Combating food waste is a major challenge for governments. Because of Dr2’s previous experience in advising local governments on this topic, the Dutch Ministry of Infrastructure and Environment and the Shanghai Municipal Commission of Commerce asked us to organize an exchange of views on food waste in the Netherlands. Together with our colleagues from Dr2 New Economy – our sister company with a focus on circular economy and sustainability, we invited Dutch experts for a factfinding mission at Instock, one of the Dutch innovative companies reimagining food waste streams. Jonah Link, our colleague from Dr2 New Economy wrote a blog about the meeting:
China is one of the biggest garbage producers of the world. Household & company waste in China is characterized by a relatively large proportion of kitchen waste such as (cooking-)oil and residual food elements mixed with some type of packaging. Therefore, the Shanghai Municipal Commission of Commerce was sent out to the Netherlands to gather insights on how circular economy policies have stimulated innovative market solutions in the Netherlands and gather inspiration from exemplary businesses with regards to food waste reduction and management. Monday (25 november), together with our colleague Elvis Liang from our sister company Dr2 Consultants from Shanghai, Marieke van der Werf and I received the delegation. The reception and the program were facilitated by the Dutch government.
We arranged a lunch of healthy and tasty wasted foods as well as a meeting with several experts in terms of food waste management at the restaurant Instock in Amsterdam. During the meeting we had speakers over from Instock, the Municipality of Amsterdam, Utrecht University and Wageningen University Research. Some key takeaways: Roughly a third of all food is currently being wasted. If food waste was an industry in Amsterdam, it would be the second largest emitter of CO2-emissions in the city. The city of Amsterdam as a whole spends roughly €272 million euros each year on food that is never consumed. But the Netherlands is currently moving into the right direction with many new companies and initiatives that create new value by reducing waste.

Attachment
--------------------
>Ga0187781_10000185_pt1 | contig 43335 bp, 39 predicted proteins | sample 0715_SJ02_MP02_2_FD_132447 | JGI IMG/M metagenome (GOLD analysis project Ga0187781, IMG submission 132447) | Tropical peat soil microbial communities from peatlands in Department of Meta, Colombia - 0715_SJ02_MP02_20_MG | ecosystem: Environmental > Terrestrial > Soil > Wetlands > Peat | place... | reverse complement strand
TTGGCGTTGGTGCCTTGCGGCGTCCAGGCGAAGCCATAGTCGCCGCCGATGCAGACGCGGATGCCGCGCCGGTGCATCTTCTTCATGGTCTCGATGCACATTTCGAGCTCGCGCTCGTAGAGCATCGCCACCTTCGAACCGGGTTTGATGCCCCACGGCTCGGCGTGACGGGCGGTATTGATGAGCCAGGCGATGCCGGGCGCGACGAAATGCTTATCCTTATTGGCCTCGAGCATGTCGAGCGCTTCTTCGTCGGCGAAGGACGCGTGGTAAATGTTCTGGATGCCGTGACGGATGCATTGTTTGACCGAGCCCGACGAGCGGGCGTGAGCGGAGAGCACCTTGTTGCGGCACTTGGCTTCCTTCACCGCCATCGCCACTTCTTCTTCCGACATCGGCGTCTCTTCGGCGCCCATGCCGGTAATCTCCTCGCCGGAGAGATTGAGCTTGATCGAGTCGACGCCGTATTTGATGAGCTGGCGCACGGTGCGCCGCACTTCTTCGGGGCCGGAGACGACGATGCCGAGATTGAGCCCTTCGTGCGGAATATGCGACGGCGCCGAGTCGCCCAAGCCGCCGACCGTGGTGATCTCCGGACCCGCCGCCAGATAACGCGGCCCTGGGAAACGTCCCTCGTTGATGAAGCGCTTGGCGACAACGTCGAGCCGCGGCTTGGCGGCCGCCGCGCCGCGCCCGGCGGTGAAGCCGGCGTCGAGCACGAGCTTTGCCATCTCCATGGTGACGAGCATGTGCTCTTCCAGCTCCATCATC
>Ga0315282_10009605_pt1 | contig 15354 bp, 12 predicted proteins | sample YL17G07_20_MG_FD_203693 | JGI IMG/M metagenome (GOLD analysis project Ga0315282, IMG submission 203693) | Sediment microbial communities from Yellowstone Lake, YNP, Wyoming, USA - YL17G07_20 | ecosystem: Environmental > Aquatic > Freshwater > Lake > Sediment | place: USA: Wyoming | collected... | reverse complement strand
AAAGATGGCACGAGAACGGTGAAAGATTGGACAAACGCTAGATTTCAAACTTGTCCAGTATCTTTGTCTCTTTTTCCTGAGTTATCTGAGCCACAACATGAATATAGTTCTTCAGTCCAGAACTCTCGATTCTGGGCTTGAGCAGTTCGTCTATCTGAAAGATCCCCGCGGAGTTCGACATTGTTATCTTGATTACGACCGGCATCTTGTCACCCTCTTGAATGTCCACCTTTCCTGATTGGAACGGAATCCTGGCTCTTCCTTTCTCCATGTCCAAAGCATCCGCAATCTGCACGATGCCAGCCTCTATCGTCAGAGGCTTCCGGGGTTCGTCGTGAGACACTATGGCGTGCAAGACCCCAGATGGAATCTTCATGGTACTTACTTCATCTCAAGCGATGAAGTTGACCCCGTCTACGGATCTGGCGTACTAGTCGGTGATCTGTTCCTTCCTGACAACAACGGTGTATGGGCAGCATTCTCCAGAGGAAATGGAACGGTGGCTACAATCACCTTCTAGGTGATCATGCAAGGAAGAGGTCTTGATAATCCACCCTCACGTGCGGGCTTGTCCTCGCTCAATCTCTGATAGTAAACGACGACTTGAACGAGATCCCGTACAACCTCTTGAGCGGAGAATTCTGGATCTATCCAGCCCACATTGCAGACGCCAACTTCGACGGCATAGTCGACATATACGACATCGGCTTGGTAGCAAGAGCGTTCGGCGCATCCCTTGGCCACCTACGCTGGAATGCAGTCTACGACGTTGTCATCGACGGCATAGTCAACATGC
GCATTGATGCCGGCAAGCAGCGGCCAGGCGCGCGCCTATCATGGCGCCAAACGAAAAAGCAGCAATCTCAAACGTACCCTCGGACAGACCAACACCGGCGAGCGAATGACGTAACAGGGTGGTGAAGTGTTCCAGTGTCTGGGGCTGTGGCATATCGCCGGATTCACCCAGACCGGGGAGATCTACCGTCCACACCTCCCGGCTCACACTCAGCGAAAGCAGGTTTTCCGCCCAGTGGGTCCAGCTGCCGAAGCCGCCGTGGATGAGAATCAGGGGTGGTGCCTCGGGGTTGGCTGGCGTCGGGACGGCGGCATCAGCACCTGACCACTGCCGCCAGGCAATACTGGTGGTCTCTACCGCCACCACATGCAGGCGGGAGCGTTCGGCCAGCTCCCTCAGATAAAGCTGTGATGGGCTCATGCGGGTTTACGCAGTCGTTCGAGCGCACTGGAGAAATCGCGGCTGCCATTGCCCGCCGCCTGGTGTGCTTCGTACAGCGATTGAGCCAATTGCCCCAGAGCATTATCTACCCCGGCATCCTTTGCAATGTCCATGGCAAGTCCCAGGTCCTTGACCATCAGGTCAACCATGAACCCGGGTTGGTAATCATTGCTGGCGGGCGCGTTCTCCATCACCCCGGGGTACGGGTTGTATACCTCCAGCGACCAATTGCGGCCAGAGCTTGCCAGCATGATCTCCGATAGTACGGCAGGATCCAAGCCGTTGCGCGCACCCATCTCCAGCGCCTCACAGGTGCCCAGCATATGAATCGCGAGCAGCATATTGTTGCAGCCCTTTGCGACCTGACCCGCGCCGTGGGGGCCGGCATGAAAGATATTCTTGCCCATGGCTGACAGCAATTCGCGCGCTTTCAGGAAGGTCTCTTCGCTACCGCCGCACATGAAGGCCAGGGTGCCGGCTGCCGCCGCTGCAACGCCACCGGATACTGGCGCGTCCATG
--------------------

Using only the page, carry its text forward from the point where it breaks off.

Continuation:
In order to truly reduce food waste in Shanghai, a Dutch-Sino cooperation provides an interesting opportunity in collectively tackling this issue. Moreover, the Dutch government could work towards signing a Memorandum of Understanding (MoU) with the Shanghai government for Dutch-Sino cooperation in tackling kitchen/food waste. This could result in a long-term government-to-government advisory trajectory which can in turn provide opportunities for Dutch food waste management organizations. Currently, Dr2 New Economy is asked to explore the possibilities to formalize such cooperation with Dutch food waste organizations in an instrument like Partners International Business (PIB).
Imagine the impact of food waste reduction in a city like Shanghai which is about twenty times the size of Amsterdam. Mrs Zhu Yi, Vice-Chairman and leader of the delegation said afterwards that she hoped to continue this collaboration in tackling the challenge of global food waste share and exchange knowledge, data and best practices. For that we need to move from short-term driven coping measures to actual long-term system transformation while identifying stakeholder needs, overcoming barriers while monitoring impact. Thank you Froukje Anne Karsten, Jesus Rosales Carreon and Jorrit van Kooij for your inspiring presentations and for being part of the start of something meaningful.